I am watching the forecasts for 2016 Australian farmgate milk price with great interest. Dairy Step Up forecast as processors compete for milk.
Photo by Linda Faiers
It is well known that Australian dairy farmers see costs of production – labor, energy and quality feed for their cows as their biggest inputs cost challenge. High milk prices and low costs of production certainly mean happy days and provides the genuine quality of life for their families and their cows and necessary incentive to remain in business for the long haul.
Beyond the fairy tale it is also generally recognized Australia has one of the highest labour costs in the world and competing on costs of production alone in the world dairy stage is becoming almost impossible
At the moment Australian milk price forecasts are being predicted based on competition for milk supply between Australian milk processors rather than the traditional focus on international milk prices. Common sense says you can only pay what you can get out of the market place but then of course you cant sell what you don’t have!
Whilst I love to hear stories that sell hope rather than despair I would be very interested to hear from an industry financial whiz on the current maintain the farmgate milk price strategy irrespective of international markets .
Are these milk prices sustainable for Australian processors selling product into the international market place. Is this strategy likely to drag us into the black hole of Calcutta or will it truly fast-track us all on the road to the promised land?
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A FREE web-based tool that lets dairy farmers COMPARE milk prices across participating processors
One thought on “Dairy farmers making hay while the sun shines”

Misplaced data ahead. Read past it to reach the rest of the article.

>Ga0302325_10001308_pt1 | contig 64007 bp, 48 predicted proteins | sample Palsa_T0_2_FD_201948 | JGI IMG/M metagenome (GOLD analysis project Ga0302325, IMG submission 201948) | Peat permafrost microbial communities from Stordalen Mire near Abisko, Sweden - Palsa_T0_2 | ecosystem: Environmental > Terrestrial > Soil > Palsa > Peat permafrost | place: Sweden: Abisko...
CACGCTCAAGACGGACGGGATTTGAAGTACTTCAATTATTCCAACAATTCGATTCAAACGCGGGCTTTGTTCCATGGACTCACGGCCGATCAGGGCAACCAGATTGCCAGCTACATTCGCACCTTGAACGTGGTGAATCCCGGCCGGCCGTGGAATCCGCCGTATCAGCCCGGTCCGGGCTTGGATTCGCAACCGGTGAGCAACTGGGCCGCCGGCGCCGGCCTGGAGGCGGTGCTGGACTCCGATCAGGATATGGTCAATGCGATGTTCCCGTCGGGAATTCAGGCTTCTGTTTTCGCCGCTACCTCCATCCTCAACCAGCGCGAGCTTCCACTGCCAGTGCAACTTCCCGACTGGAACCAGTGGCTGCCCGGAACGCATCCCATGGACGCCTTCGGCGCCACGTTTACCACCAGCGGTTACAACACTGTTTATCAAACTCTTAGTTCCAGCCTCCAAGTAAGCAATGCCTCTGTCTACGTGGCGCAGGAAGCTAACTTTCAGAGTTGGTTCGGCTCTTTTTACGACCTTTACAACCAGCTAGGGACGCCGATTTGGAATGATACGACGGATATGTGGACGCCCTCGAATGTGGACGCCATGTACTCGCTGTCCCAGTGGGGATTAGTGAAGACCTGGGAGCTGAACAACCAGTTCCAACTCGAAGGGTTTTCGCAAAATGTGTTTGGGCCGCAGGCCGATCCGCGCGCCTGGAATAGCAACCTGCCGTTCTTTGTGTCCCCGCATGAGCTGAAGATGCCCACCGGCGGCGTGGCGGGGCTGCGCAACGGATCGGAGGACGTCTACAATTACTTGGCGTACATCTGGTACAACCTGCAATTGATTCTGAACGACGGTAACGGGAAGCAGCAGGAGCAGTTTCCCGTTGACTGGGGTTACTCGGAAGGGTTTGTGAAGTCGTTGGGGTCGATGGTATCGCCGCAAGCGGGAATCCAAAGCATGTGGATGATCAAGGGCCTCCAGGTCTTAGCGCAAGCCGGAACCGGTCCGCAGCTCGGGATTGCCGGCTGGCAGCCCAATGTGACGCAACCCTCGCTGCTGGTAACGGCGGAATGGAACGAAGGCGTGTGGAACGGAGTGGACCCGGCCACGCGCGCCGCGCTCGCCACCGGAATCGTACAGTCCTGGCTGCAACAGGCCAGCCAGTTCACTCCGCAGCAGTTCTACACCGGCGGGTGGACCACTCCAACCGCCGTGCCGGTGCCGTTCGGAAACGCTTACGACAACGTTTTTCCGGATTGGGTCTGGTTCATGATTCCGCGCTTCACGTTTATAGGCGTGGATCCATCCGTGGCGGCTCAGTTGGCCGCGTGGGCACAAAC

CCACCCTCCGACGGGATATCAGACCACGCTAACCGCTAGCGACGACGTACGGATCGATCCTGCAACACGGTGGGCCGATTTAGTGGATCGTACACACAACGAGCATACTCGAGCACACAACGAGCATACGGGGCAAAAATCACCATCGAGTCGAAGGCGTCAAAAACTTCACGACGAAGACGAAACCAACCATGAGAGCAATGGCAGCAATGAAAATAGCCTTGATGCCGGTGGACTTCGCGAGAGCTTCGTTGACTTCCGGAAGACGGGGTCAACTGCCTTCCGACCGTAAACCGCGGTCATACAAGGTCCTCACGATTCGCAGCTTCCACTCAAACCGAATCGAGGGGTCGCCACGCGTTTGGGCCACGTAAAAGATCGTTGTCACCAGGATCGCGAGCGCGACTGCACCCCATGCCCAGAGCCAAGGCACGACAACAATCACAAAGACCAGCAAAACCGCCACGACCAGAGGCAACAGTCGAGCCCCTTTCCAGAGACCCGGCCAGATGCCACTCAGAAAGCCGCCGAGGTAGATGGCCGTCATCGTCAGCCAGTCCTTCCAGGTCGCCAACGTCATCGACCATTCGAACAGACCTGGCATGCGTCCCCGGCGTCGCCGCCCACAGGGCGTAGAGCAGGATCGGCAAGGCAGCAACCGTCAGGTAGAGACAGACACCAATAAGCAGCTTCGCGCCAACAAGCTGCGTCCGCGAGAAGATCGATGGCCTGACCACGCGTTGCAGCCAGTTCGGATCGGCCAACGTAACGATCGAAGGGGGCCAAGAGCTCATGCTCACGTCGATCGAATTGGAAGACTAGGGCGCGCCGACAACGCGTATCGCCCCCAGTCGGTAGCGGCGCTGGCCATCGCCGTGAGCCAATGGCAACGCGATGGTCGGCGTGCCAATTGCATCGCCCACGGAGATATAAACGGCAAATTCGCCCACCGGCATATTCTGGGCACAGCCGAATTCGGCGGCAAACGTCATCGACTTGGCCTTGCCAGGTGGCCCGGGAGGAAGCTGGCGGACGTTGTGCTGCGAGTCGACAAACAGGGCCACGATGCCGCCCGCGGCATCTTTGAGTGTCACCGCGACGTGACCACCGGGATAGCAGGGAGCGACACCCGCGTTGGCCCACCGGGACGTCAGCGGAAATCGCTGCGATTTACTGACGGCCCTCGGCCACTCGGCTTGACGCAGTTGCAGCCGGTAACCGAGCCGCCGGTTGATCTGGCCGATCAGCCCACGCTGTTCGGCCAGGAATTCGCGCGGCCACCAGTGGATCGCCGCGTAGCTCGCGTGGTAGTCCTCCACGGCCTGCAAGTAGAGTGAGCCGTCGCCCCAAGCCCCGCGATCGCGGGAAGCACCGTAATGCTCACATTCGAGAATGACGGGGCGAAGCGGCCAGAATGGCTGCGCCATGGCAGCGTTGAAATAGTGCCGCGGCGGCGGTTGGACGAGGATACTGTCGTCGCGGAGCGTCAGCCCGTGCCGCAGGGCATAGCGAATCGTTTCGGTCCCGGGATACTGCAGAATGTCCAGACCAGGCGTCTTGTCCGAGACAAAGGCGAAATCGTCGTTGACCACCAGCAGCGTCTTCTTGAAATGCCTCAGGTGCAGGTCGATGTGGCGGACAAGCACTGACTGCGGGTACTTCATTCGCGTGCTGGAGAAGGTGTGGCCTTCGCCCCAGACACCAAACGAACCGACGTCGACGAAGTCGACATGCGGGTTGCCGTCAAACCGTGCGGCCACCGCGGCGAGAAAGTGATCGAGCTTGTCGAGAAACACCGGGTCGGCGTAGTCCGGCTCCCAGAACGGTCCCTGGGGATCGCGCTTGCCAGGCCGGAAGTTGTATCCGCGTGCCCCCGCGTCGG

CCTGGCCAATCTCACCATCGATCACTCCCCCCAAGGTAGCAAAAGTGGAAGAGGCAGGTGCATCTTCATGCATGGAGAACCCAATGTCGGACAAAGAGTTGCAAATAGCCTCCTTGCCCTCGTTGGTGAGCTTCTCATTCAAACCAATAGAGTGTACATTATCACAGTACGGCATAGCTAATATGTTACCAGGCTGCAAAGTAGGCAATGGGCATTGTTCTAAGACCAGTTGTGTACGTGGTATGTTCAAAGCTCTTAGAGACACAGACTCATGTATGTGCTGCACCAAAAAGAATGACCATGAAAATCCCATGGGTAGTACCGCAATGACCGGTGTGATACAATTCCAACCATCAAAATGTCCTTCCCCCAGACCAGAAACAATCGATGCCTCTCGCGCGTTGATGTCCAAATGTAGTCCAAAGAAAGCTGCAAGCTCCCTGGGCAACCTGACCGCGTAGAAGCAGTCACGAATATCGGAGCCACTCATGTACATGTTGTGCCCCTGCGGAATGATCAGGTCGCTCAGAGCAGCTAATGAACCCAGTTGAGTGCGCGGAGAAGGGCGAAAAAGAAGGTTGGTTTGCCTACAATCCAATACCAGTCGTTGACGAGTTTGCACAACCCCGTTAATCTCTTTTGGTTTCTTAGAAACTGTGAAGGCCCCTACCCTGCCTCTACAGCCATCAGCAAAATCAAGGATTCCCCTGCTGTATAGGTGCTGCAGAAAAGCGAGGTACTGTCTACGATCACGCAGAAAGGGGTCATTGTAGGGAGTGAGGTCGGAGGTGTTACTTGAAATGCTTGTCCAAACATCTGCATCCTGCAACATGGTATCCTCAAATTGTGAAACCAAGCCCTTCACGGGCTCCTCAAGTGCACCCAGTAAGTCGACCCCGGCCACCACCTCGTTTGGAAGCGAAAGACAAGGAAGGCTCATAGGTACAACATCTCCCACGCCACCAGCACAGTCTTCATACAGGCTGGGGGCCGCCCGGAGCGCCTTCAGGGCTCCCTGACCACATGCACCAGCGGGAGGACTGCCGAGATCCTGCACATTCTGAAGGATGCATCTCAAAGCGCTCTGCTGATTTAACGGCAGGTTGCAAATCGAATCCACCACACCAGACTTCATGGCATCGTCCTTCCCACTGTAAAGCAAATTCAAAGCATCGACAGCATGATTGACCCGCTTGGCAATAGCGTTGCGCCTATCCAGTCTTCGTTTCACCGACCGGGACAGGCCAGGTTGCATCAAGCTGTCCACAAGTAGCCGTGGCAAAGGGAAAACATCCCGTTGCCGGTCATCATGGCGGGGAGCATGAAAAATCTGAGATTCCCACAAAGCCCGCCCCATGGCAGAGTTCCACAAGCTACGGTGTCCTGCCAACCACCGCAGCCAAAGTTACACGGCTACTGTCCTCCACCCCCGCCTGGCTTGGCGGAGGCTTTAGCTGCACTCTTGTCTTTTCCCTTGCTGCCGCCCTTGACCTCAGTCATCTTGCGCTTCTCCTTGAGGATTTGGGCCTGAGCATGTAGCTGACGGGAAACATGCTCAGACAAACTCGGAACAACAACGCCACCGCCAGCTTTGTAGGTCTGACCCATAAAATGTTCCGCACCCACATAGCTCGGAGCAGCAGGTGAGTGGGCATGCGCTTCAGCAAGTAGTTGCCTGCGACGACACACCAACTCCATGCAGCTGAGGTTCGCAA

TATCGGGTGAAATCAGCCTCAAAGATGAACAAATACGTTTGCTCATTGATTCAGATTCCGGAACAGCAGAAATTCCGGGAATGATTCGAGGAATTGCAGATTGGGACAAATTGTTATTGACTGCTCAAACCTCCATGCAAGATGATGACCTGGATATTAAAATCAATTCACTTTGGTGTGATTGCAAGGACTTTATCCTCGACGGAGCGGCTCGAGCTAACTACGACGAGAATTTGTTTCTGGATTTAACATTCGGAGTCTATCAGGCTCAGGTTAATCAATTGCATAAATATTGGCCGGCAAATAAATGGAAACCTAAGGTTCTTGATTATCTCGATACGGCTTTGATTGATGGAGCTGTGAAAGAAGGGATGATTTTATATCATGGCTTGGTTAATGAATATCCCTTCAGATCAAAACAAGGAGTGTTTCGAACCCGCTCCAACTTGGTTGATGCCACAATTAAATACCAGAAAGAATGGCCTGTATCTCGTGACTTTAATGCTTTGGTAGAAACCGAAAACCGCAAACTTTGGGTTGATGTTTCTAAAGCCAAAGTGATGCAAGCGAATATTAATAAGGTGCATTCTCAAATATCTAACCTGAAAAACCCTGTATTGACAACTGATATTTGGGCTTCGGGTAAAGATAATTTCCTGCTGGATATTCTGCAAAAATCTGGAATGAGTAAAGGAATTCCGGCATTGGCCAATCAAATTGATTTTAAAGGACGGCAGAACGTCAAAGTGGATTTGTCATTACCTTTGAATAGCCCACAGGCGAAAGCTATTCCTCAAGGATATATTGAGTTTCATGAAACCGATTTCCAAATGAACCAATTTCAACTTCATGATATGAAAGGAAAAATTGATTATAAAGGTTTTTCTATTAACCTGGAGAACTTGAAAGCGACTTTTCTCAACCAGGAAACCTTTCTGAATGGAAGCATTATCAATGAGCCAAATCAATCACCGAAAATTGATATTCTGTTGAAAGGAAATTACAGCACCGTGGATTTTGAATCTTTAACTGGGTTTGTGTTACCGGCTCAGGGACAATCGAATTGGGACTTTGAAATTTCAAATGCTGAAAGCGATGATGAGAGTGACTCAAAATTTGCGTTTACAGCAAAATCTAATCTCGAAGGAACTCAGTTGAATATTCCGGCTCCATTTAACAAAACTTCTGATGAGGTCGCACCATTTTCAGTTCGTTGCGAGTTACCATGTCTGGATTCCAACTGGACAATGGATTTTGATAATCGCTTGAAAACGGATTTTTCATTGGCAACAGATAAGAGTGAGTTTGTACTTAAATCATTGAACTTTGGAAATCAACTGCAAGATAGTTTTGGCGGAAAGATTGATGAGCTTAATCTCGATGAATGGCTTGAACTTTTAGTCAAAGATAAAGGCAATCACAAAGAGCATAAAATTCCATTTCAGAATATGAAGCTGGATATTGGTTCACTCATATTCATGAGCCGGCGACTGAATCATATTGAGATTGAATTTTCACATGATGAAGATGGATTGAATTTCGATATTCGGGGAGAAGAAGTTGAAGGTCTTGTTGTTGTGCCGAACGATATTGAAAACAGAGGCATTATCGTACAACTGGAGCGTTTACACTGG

I have been fascinated by the statement that the Australian industry is dependent on the international milk prices. Any analysis shows that it is not true and the percentage of dairy production for export has dropped dramatically since the late 1990’s.
Further, Australia’s approach to the International market has been shown up by the Danes and the Kiwis.
I think the local milk price is being held up by good old competition for supply. Companies that have identified higher value markets in branded products such as flavoured milk, fresh milk for export by air and ice cream are doing well. They are competing at the farm gate for the milk and they are doing that independently of the international commodity price (best traced as Whole Milk Powder on the Global Dairy Trade Website).
The interesting thing about the Global Dairy Trade price of WMP is that it perfectly reflects the stock levels of WMP in China. The price went up, China invested in stock levels of unprecedented levels and the price went up further. Now it has settled again. There was a little gold rush – a ‘white gold’ rush. But the underlying fundamental market of supply and demand has remained reasonably unmoved. There is still a global deficit of dairy production and more importantly, in the Northern Dairy Industry of NSW and Qld, there is a local deficit.
My view is that the farm gate milk price will not move much while the local shortfall is in place. If the industry can continue the new International market approaches such as Lion and Norco, then the farm gate price will be further underpinned.
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